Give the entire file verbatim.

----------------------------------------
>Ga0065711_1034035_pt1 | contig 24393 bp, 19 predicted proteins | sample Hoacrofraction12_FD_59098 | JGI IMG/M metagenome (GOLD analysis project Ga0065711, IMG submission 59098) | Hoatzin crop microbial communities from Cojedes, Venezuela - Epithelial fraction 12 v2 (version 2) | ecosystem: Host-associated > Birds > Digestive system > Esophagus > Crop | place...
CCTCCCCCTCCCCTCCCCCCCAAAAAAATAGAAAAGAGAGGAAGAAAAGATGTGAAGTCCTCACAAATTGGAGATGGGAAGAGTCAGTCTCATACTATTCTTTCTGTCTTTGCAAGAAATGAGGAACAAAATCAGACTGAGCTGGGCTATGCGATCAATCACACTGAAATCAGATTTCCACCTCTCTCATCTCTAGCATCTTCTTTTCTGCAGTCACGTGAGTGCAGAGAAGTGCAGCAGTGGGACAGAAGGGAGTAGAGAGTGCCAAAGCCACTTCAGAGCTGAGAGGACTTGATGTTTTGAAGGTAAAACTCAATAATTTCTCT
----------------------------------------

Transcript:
>Ga0065711_1034035_pt1 | contig 24393 bp, 19 predicted proteins | sample Hoacrofraction12_FD_59098 | JGI IMG/M metagenome (GOLD analysis project Ga0065711, IMG submission 59098) | Hoatzin crop microbial communities from Cojedes, Venezuela - Epithelial fraction 12 v2 (version 2) | ecosystem: Host-associated > Birds > Digestive system > Esophagus > Crop | place...
CCTCCCCCTCCCCTCCCCCCCAAAAAAATAGAAAAGAGAGGAAGAAAAGATGTGAAGTCCTCACAAATTGGAGATGGGAAGAGTCAGTCTCATACTATTCTTTCTGTCTTTGCAAGAAATGAGGAACAAAATCAGACTGAGCTGGGCTATGCGATCAATCACACTGAAATCAGATTTCCACCTCTCTCATCTCTAGCATCTTCTTTTCTGCAGTCACGTGAGTGCAGAGAAGTGCAGCAGTGGGACAGAAGGGAGTAGAGAGTGCCAAAGCCACTTCAGAGCTGAGAGGACTTGATGTTTTGAAGGTAAAACTCAATAATTTCTCT